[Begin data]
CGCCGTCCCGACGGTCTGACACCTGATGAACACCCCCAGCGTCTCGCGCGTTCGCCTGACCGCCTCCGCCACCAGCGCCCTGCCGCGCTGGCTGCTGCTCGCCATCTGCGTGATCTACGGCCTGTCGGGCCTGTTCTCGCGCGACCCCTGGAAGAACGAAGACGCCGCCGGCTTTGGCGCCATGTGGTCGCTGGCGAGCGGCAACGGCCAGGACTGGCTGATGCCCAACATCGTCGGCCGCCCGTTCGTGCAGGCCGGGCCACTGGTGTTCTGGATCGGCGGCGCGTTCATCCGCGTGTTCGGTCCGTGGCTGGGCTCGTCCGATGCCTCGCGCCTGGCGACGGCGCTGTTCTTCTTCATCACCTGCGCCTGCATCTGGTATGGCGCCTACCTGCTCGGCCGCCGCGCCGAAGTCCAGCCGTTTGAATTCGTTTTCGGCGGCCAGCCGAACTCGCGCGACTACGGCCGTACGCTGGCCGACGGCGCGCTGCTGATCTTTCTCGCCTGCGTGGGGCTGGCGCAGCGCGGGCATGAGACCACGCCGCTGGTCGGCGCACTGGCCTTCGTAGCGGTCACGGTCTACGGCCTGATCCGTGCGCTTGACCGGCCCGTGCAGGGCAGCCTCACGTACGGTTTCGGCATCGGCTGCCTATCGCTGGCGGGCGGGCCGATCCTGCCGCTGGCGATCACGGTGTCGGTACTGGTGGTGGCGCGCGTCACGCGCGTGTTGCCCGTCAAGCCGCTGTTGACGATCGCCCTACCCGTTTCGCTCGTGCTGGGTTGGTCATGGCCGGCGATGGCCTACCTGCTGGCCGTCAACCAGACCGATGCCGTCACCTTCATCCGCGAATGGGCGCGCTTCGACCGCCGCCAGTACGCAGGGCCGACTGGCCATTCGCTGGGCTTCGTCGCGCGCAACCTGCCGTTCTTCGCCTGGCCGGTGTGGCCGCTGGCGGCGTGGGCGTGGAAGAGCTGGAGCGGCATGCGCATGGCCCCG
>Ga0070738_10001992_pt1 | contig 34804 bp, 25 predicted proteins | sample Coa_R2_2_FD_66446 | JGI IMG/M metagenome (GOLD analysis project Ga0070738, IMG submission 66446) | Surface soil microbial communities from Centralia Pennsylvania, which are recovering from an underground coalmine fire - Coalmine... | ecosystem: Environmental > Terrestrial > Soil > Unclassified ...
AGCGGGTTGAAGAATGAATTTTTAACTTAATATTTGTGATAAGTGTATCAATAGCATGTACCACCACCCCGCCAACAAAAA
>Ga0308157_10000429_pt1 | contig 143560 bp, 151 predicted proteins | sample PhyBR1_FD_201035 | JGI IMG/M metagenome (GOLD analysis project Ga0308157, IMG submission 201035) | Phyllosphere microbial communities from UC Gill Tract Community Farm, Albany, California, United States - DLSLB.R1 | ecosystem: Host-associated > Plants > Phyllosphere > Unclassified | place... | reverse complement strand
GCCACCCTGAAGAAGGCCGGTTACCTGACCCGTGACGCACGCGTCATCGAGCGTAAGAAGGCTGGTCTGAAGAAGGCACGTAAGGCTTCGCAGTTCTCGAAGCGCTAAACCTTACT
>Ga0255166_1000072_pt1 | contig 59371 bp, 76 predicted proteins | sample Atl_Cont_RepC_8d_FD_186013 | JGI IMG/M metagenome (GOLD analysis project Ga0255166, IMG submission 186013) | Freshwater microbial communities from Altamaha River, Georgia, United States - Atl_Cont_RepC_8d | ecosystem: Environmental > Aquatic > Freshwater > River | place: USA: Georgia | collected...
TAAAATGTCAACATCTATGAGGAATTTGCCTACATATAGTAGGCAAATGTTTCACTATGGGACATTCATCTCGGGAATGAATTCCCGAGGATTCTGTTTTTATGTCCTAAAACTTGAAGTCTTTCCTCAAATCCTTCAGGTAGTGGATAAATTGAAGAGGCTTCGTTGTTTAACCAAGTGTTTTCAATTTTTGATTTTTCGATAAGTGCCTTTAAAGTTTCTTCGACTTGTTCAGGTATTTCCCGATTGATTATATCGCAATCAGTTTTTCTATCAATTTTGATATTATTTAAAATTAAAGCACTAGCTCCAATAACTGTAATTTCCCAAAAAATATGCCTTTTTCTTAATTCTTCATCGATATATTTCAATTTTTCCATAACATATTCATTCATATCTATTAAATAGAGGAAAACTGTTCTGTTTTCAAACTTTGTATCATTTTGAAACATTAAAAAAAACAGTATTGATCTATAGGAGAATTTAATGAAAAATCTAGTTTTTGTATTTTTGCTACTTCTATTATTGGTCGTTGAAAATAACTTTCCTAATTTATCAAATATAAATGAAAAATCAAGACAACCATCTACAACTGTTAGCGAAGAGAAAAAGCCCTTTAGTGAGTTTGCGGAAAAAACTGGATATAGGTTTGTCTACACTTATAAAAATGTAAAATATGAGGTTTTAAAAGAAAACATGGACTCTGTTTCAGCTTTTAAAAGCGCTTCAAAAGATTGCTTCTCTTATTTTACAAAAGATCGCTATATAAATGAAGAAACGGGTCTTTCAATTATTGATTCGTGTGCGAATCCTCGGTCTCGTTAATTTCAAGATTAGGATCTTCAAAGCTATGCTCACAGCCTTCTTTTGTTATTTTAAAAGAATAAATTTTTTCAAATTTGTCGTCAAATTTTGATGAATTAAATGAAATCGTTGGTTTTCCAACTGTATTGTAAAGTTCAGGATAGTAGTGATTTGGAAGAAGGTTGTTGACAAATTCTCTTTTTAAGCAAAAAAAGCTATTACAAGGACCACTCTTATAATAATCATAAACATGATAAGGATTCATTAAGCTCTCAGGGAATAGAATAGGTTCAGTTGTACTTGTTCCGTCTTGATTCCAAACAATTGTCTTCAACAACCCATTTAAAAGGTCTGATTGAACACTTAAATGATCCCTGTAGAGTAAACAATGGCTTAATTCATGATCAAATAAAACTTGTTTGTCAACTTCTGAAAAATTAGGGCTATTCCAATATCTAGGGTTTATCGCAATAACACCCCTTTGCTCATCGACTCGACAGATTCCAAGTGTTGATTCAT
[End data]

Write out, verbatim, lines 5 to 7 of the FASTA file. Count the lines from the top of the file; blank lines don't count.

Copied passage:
GCCACCCTGAAGAAGGCCGGTTACCTGACCCGTGACGCACGCGTCATCGAGCGTAAGAAGGCTGGTCTGAAGAAGGCACGTAAGGCTTCGCAGTTCTCGAAGCGCTAAACCTTACT
>Ga0255166_1000072_pt1 | contig 59371 bp, 76 predicted proteins | sample Atl_Cont_RepC_8d_FD_186013 | JGI IMG/M metagenome (GOLD analysis project Ga0255166, IMG submission 186013) | Freshwater microbial communities from Altamaha River, Georgia, United States - Atl_Cont_RepC_8d | ecosystem: Environmental > Aquatic > Freshwater > River | place: USA: Georgia | collected...
TAAAATGTCAACATCTATGAGGAATTTGCCTACATATAGTAGGCAAATGTTTCACTATGGGACATTCATCTCGGGAATGAATTCCCGAGGATTCTGTTTTTATGTCCTAAAACTTGAAGTCTTTCCTCAAATCCTTCAGGTAGTGGATAAATTGAAGAGGCTTCGTTGTTTAACCAAGTGTTTTCAATTTTTGATTTTTCGATAAGTGCCTTTAAAGTTTCTTCGACTTGTTCAGGTATTTCCCGATTGATTATATCGCAATCAGTTTTTCTATCAATTTTGATATTATTTAAAATTAAAGCACTAGCTCCAATAACTGTAATTTCCCAAAAAATATGCCTTTTTCTTAATTCTTCATCGATATATTTCAATTTTTCCATAACATATTCATTCATATCTATTAAATAGAGGAAAACTGTTCTGTTTTCAAACTTTGTATCATTTTGAAACATTAAAAAAAACAGTATTGATCTATAGGAGAATTTAATGAAAAATCTAGTTTTTGTATTTTTGCTACTTCTATTATTGGTCGTTGAAAATAACTTTCCTAATTTATCAAATATAAATGAAAAATCAAGACAACCATCTACAACTGTTAGCGAAGAGAAAAAGCCCTTTAGTGAGTTTGCGGAAAAAACTGGATATAGGTTTGTCTACACTTATAAAAATGTAAAATATGAGGTTTTAAAAGAAAACATGGACTCTGTTTCAGCTTTTAAAAGCGCTTCAAAAGATTGCTTCTCTTATTTTACAAAAGATCGCTATATAAATGAAGAAACGGGTCTTTCAATTATTGATTCGTGTGCGAATCCTCGGTCTCGTTAATTTCAAGATTAGGATCTTCAAAGCTATGCTCACAGCCTTCTTTTGTTATTTTAAAAGAATAAATTTTTTCAAATTTGTCGTCAAATTTTGATGAATTAAATGAAATCGTTGGTTTTCCAACTGTATTGTAAAGTTCAGGATAGTAGTGATTTGGAAGAAGGTTGTTGACAAATTCTCTTTTTAAGCAAAAAAAGCTATTACAAGGACCACTCTTATAATAATCATAAACATGATAAGGATTCATTAAGCTCTCAGGGAATAGAATAGGTTCAGTTGTACTTGTTCCGTCTTGATTCCAAACAATTGTCTTCAACAACCCATTTAAAAGGTCTGATTGAACACTTAAATGATCCCTGTAGAGTAAACAATGGCTTAATTCATGATCAAATAAAACTTGTTTGTCAACTTCTGAAAAATTAGGGCTATTCCAATATCTAGGGTTTATCGCAATAACACCCCTTTGCTCATCGACTCGACAGATTCCAAGTGTTGATTCAT